Westpac: 17% unemployment hidden by Job Keeper

Via Bill Evans at Westpac:

Events have been moving quickly in the Australian economy.

With the announcement of the Australian Government’s latest JobKeeper Payment (JKP) policy and further tightening of social distancing guidelines we have reviewed our employment, GDP, and Budget deficit forecasts.

Key forecasts had been: a peak in the unemployment rate of 11.1% in the June quarter; a GDP contraction of 3.5% in the June quarter; and the likely issuance of an additional $250bn in Australian government bonds over 2019/20 and 2020/21.

In reviewing those forecasts we have maintained the approach of assessing employment and output across industry sectors to arrive at a more granular estimate of the impact of the various government policies on the Australian economy.

We also maintain our core view that while the intensity of the policies to address the virus will peak near the end of the June quarter, most policies will be maintained through the September quarter and the recovery will be delayed until the December quarter. Conditions in the global economy will remain very weak until well into the December quarter.

With the shutdowns and social distancing policies being tightened we now expect a much more severe impact on the output of most industries.

As expected, the most seriously affected industries are likely to be: retail; accommodation; restaurants; transport; recreation; and real estate. However we also expect negative impacts for other industries including manufacturing; construction; and distribution. Other industries such as health, government, and telecommunications will see a lift in employment and output.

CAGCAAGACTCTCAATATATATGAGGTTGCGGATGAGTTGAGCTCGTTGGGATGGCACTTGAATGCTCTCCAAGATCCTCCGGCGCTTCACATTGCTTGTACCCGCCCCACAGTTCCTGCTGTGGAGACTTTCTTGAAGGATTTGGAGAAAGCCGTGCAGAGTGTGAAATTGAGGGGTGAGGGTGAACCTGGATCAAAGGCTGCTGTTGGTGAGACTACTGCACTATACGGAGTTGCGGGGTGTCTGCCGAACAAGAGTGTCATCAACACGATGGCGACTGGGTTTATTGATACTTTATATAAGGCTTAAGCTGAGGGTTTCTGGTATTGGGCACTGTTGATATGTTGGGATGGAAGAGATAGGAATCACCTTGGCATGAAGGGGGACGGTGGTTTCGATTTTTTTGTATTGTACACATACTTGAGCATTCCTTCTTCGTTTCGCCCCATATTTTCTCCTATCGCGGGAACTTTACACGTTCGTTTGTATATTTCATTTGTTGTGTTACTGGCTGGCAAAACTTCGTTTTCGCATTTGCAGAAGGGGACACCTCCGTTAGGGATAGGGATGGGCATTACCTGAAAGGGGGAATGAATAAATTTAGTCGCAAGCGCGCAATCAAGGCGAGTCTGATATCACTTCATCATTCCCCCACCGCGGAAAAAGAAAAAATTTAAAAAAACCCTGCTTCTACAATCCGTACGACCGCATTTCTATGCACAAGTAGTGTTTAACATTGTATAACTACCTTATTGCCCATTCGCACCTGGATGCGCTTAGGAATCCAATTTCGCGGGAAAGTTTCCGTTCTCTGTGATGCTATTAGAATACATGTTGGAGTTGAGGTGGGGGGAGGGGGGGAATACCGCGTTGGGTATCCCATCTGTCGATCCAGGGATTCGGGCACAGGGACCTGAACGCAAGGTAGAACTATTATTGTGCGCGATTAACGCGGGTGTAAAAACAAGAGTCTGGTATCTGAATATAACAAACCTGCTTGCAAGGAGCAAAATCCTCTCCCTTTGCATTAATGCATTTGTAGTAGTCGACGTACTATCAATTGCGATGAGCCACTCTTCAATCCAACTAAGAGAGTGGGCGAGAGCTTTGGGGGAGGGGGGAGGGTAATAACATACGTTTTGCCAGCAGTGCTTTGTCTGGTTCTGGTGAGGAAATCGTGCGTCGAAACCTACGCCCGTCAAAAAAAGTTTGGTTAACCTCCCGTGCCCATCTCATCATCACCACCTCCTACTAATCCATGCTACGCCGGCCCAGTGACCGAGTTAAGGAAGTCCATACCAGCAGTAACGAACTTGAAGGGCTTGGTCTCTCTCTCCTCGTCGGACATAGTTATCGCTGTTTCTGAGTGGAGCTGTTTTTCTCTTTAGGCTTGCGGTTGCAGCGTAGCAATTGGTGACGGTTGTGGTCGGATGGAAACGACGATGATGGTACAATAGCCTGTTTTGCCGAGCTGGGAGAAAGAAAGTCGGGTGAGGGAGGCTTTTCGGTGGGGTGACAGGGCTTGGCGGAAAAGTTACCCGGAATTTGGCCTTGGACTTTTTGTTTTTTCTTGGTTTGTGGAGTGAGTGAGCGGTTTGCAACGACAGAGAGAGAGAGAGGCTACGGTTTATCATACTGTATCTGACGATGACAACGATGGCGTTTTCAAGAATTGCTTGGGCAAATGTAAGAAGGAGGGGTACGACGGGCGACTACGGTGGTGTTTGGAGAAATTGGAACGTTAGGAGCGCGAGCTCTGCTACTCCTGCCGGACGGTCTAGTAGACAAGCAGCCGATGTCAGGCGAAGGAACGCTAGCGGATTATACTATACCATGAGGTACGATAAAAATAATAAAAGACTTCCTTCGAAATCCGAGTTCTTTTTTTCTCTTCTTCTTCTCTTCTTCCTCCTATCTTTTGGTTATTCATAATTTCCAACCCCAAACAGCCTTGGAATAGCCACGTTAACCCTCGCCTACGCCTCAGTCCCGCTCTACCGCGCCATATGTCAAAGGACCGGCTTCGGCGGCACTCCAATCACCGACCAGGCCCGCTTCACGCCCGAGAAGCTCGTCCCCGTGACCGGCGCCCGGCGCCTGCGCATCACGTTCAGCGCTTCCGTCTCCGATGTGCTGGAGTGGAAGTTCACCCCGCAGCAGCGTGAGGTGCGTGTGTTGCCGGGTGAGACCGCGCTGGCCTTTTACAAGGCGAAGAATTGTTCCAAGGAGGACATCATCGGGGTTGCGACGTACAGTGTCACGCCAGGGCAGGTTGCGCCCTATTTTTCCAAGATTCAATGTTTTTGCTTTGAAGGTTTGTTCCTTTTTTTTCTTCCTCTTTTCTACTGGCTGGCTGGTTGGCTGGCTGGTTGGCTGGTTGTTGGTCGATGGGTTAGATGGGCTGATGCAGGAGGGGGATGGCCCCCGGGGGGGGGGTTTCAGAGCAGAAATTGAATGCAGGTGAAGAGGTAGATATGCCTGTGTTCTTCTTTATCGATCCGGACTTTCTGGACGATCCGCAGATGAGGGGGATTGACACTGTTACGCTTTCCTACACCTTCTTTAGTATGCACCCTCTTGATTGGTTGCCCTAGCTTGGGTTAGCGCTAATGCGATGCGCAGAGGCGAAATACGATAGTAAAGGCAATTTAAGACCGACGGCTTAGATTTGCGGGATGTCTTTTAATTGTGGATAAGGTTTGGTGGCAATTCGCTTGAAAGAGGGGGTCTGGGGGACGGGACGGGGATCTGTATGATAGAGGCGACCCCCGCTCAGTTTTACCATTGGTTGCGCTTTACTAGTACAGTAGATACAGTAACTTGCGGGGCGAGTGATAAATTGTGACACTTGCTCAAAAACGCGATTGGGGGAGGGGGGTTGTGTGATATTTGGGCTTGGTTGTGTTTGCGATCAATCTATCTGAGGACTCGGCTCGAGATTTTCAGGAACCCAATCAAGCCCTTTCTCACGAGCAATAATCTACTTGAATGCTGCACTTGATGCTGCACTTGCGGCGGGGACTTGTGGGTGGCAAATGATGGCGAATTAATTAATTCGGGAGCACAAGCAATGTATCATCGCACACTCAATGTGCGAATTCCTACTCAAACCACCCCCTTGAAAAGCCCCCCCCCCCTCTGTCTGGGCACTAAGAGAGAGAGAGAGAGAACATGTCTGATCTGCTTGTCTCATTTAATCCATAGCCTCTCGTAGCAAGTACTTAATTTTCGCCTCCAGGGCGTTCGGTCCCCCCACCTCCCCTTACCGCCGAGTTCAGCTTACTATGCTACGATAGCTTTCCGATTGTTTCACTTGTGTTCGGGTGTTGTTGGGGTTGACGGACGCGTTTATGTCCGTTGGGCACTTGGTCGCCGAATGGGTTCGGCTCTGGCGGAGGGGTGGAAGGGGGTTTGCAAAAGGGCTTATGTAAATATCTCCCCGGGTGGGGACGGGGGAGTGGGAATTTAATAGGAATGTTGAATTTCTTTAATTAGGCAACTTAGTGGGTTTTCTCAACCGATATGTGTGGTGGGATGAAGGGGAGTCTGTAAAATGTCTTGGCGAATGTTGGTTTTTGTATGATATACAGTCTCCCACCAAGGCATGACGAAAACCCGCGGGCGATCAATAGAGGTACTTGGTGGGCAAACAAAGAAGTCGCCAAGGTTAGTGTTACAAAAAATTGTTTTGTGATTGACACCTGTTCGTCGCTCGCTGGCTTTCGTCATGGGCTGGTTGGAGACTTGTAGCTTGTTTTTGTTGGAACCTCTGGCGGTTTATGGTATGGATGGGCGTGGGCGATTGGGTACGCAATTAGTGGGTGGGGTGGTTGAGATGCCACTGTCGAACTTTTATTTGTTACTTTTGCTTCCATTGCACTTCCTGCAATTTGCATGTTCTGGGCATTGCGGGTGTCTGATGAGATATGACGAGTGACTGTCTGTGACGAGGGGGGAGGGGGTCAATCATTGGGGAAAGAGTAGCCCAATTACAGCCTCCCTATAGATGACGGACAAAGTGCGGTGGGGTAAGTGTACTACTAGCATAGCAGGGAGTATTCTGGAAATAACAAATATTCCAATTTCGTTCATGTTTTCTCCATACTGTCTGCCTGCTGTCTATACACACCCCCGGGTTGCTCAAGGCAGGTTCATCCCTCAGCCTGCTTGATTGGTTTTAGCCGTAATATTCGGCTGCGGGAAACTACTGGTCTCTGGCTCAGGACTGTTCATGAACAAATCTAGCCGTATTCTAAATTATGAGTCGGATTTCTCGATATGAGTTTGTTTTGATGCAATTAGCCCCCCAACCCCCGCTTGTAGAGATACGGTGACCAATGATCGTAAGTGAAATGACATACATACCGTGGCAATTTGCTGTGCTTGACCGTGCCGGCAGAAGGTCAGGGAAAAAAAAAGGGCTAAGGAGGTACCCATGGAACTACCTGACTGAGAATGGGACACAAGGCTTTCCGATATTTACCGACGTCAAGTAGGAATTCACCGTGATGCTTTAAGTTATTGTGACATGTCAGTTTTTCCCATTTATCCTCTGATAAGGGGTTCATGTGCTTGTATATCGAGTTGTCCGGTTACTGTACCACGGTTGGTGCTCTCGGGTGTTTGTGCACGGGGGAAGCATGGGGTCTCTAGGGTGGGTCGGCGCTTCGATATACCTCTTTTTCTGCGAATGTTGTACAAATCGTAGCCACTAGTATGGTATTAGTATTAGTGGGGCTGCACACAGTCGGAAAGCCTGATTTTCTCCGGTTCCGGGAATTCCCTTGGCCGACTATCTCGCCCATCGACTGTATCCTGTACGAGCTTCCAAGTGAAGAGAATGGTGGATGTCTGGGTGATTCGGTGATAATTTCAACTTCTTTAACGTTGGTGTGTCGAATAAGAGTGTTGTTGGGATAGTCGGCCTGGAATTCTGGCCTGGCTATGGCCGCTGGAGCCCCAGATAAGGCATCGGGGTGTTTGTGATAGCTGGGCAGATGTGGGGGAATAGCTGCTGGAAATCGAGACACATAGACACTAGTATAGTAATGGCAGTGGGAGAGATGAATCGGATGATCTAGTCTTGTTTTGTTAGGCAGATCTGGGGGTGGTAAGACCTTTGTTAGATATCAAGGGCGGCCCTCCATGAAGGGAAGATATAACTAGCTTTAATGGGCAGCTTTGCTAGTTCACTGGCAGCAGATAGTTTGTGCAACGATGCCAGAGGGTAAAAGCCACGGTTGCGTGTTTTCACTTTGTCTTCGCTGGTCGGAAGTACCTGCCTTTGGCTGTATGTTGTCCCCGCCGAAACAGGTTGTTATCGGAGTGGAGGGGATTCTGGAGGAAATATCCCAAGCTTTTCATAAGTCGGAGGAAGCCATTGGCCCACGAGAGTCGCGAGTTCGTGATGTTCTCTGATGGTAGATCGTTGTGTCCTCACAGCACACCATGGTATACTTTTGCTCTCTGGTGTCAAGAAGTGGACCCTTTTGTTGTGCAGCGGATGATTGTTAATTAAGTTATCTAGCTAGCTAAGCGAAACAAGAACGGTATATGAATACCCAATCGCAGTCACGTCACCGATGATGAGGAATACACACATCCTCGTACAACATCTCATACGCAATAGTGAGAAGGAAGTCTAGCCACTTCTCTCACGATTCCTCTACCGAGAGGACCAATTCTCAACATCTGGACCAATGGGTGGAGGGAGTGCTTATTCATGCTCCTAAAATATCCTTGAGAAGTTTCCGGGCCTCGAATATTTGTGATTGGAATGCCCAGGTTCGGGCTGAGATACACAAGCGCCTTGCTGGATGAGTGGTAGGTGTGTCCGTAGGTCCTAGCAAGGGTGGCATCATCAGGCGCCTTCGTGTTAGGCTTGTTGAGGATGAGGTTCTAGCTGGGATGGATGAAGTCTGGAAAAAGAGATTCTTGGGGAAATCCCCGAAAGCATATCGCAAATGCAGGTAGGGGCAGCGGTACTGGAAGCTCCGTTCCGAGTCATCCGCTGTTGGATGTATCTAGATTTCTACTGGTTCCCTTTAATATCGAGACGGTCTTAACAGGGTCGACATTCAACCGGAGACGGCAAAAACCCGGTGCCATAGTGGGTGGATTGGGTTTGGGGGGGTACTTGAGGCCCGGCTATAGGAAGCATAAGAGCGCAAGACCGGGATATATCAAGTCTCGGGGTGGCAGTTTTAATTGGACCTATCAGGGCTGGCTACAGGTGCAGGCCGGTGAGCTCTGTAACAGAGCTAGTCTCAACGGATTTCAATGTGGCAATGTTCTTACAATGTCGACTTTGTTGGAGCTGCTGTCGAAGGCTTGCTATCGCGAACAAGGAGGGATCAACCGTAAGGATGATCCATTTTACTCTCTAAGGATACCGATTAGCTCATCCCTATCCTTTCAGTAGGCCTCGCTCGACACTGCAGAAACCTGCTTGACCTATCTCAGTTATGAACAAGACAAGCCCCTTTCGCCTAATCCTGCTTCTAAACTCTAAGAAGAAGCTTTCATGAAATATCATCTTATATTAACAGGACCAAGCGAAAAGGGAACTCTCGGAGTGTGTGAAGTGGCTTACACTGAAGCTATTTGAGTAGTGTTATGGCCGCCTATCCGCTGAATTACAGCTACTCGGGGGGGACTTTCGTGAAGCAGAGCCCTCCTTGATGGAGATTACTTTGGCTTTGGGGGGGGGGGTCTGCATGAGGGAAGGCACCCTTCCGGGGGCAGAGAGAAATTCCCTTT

We expect GDP will now contract by 8.5% in the June quarter; to be followed by a 0.6% contraction in the September quarter; and a 5.2% lift in the December quarter.

Overall, the economy is expected to contract by 5% through the 2020 year.

All else being equal, these growth forecasts would be consistent with the unemployment rate peaking at 17% in the June quarter and settling around 9% by year’s end. These unemployment estimates are consistent with a loss of jobs in the June quarter of around 1.7 million to be followed by a bounce back of around 1 million jobs in the December quarter.

However the JKP has been a game changer for employment and the unemployment rate.

The JKP aims to keep workers connected with their employer by subsidising eligible employers with $1500 per fortnight to supplement their employees’ wages. That is much more generous than the unemployment benefit – Jobseeker Payments, which, including a $550 boost per fortnight, now see a maximum base rate of around $1100 a fortnight.